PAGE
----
New Zea­land shows the way on an­i­mal rights

Sunday Tasmanian - - Book Right Now - abox­hall@in­tern­ode.on.net

NICE work New Zea­land, for set­ting an ex­am­ple to the world with a land­mark an­i­mal wel­fare rul­ing.

The An­i­mal Wel­fare Amend­ment Bill, passed in New Zea­land last month, makes it eas­ier to pros­e­cute peo­ple in an­i­mal cru­elty cases and places bans on an­i­mal test­ing and re­search in that coun­try.

It is the first time this pro­tec­tion has been ex­tended to all an­i­mals, go­ing be­yond pro­tec­tion for chim­panzees, orang-utans and dol­phins.

The Bill means an­i­mal wel­fare laws can be bet­ter en­forced and the sen­tience of an­i­mals be recog­nised — that an­i­mals feel pos­i­tive and neg­a­tive emo­tions in­clud­ing pain and dis­tress. It is an­other step for­ward in hu­mankind’s an­i­mal wel­fare jour­ney to­wards more in­formed at­ti­tudes on the sta­tus of non-hu­man an­i­mals.

Prac­tices that were once com­mon­place for pets and farm stock are no longer ac­cept­able or tol­er­ated.

Recog­nis­ing sen­tience, the ca­pac­ity for feel­ing or per­ceiv­ing, is im­por­tant. Pet own­ers and sci­en­tists have known it for years — an­i­mals have feel­ings.

An­i­mals, like hu­mans, are sen­tient be­ings.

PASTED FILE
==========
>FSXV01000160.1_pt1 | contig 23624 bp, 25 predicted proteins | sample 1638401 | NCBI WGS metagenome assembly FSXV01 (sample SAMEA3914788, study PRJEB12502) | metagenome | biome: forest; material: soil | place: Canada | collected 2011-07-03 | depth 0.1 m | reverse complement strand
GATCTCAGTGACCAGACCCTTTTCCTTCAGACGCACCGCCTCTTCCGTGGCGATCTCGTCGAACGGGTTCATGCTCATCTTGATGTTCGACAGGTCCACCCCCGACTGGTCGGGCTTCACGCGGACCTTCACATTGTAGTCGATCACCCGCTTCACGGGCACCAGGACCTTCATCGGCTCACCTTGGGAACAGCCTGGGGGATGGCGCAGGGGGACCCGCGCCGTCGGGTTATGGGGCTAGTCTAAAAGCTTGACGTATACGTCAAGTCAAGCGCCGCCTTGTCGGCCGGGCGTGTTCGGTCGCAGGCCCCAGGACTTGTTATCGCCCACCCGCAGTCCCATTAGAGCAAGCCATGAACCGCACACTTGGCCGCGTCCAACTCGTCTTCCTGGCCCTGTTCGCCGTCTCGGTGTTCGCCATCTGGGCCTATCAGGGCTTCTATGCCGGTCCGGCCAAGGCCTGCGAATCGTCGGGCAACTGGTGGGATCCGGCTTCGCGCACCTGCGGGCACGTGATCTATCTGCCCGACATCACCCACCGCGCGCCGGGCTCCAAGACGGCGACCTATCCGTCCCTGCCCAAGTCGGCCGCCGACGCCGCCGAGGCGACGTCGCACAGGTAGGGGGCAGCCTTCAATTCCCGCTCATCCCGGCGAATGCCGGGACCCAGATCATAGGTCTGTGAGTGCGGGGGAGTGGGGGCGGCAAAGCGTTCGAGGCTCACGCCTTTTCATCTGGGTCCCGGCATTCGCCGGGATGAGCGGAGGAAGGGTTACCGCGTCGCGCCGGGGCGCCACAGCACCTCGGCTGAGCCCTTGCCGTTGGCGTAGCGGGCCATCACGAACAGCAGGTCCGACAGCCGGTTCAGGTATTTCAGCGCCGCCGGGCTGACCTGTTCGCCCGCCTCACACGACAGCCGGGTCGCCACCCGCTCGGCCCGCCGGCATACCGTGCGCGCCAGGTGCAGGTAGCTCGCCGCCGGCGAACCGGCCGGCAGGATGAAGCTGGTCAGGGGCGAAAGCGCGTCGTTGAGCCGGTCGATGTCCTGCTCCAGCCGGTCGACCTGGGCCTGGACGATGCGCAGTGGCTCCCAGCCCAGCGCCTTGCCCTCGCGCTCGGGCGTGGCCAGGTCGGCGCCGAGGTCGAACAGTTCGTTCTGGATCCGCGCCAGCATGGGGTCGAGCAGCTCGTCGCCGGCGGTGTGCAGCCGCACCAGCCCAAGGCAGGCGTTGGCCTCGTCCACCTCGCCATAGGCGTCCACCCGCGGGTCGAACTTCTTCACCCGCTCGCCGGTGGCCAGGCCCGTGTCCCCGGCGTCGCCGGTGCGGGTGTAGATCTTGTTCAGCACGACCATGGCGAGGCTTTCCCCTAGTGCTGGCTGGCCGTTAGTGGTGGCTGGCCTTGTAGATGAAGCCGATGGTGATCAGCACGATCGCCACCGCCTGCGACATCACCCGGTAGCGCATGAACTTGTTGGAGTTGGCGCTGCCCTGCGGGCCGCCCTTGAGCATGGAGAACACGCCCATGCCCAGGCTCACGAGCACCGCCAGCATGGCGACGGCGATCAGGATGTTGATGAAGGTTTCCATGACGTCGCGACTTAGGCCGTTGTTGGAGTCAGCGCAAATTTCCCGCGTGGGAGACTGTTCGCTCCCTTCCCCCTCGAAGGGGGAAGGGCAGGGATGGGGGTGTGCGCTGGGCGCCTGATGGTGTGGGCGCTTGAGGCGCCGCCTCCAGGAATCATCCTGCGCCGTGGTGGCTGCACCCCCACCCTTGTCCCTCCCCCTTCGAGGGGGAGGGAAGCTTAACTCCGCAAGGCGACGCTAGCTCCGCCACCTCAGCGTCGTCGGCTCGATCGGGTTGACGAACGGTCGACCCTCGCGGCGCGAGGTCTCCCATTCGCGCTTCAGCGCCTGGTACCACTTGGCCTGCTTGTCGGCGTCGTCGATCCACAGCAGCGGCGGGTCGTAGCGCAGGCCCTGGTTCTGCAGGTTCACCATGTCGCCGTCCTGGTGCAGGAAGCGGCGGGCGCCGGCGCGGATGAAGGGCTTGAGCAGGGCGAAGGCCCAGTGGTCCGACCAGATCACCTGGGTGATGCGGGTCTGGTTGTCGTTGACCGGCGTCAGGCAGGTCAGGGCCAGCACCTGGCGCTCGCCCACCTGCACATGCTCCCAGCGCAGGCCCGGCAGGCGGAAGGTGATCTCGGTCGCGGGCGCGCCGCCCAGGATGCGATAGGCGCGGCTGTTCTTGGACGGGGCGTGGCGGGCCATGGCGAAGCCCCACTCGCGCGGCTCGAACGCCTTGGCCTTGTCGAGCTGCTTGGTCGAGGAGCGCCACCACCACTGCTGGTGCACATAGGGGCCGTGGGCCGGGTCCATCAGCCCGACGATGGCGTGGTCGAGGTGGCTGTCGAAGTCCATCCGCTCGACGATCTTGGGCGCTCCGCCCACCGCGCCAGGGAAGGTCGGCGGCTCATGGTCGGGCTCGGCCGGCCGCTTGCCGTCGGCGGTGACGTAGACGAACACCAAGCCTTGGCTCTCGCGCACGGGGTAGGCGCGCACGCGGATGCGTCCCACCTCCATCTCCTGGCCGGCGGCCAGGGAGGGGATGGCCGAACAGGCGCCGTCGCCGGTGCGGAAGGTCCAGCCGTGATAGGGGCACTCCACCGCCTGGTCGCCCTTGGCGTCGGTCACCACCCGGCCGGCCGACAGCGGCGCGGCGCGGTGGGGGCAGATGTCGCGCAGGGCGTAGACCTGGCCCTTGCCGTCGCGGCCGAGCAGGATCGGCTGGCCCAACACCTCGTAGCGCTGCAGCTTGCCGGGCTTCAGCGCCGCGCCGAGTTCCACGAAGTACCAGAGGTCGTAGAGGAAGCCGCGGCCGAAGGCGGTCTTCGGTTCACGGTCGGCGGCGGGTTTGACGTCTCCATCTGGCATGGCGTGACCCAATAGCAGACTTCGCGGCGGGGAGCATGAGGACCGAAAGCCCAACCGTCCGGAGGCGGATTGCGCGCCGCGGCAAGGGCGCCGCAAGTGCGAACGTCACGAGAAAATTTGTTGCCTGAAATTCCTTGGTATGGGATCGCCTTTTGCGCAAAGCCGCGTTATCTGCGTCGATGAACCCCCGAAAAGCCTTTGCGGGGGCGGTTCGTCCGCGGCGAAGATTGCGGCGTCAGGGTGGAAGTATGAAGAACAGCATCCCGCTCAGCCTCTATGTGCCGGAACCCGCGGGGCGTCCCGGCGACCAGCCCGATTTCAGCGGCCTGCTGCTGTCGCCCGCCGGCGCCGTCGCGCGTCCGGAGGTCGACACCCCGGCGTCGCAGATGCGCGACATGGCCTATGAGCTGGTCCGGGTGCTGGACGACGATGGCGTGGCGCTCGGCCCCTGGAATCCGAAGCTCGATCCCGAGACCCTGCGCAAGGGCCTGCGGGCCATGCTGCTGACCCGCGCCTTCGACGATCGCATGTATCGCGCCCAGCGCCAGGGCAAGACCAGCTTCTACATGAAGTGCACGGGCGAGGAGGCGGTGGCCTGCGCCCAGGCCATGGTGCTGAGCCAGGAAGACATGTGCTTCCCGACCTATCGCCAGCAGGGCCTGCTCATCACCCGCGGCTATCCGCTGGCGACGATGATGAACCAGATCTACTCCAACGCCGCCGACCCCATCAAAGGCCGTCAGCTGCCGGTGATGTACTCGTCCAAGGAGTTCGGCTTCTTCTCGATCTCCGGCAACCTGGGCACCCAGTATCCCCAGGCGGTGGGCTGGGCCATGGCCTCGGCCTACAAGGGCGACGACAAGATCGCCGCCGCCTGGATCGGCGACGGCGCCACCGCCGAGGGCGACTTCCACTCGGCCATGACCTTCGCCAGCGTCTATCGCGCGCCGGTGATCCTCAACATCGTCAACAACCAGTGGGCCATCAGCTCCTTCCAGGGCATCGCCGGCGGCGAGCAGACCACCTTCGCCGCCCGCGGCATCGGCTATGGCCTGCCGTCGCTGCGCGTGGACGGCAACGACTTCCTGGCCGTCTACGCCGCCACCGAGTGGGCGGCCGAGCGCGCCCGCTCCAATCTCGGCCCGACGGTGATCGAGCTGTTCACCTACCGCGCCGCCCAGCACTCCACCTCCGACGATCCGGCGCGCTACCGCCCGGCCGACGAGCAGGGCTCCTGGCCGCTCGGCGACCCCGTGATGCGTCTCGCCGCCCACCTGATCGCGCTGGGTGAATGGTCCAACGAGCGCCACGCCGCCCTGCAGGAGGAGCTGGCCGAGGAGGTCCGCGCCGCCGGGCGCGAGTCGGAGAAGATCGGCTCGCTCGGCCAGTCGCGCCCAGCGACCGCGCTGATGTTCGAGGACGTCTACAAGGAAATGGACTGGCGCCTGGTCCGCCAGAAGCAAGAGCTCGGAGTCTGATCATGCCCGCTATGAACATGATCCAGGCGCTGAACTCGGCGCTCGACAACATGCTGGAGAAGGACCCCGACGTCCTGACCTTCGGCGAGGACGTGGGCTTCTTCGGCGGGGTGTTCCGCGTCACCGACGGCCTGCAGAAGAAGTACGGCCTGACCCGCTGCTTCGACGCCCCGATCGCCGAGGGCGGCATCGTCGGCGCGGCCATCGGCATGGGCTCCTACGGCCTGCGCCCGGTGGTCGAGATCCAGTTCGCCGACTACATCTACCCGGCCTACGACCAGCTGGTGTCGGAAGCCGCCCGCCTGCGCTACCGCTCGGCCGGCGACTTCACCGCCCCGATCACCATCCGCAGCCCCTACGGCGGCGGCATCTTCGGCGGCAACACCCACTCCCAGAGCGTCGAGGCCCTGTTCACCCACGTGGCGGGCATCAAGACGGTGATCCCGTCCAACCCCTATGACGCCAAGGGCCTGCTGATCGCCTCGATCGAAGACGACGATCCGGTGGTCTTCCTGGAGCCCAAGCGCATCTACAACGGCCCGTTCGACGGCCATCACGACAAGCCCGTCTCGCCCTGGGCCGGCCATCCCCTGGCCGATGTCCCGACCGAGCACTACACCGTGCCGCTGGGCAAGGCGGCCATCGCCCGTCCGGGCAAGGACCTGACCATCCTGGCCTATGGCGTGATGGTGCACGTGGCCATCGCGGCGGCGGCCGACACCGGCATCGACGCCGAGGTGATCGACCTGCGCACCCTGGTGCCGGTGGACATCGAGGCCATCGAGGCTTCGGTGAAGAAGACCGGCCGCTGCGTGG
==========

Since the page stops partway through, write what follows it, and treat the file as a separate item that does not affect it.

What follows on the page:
When an­i­mals suf­fer, you can see it in their eyes. For hu­mans to treat an­i­mals as ob­jects or things, as op­posed to liv­ing be­ings, is clearly wrong on every level. By defin­ing the phrase, “phys­i­cal, health and be­havioural needs”, the New Zea­land Bill is of­fer­ing greater pro­tec­tion to many thou­sands of an­i­mals.

In line with in­ter­na­tional prac­tices, the def­i­ni­tion in­cludes free­dom of move­ment for an­i­mals, so as not to re­strict in a way that causes suf­fer­ing or in­jury and pro­vide suf­fi­cient space to dis­play nor­mal pat­terns of be­hav­iour like be­ing able to turn around eas­ily and walk.

The need to de­fine this most ba­sic of things sug­gests we have a way to go when it comes to the treat­ment of an­i­mals — lead on New Zea­land.

For hu­mans to treat an­i­mals as ob­jects or things, as op­posed to liv­ing be­ings, is clearly wrong on every level.

Newspapers in English

Newspapers from Australia

© PressReader. All rights reserved.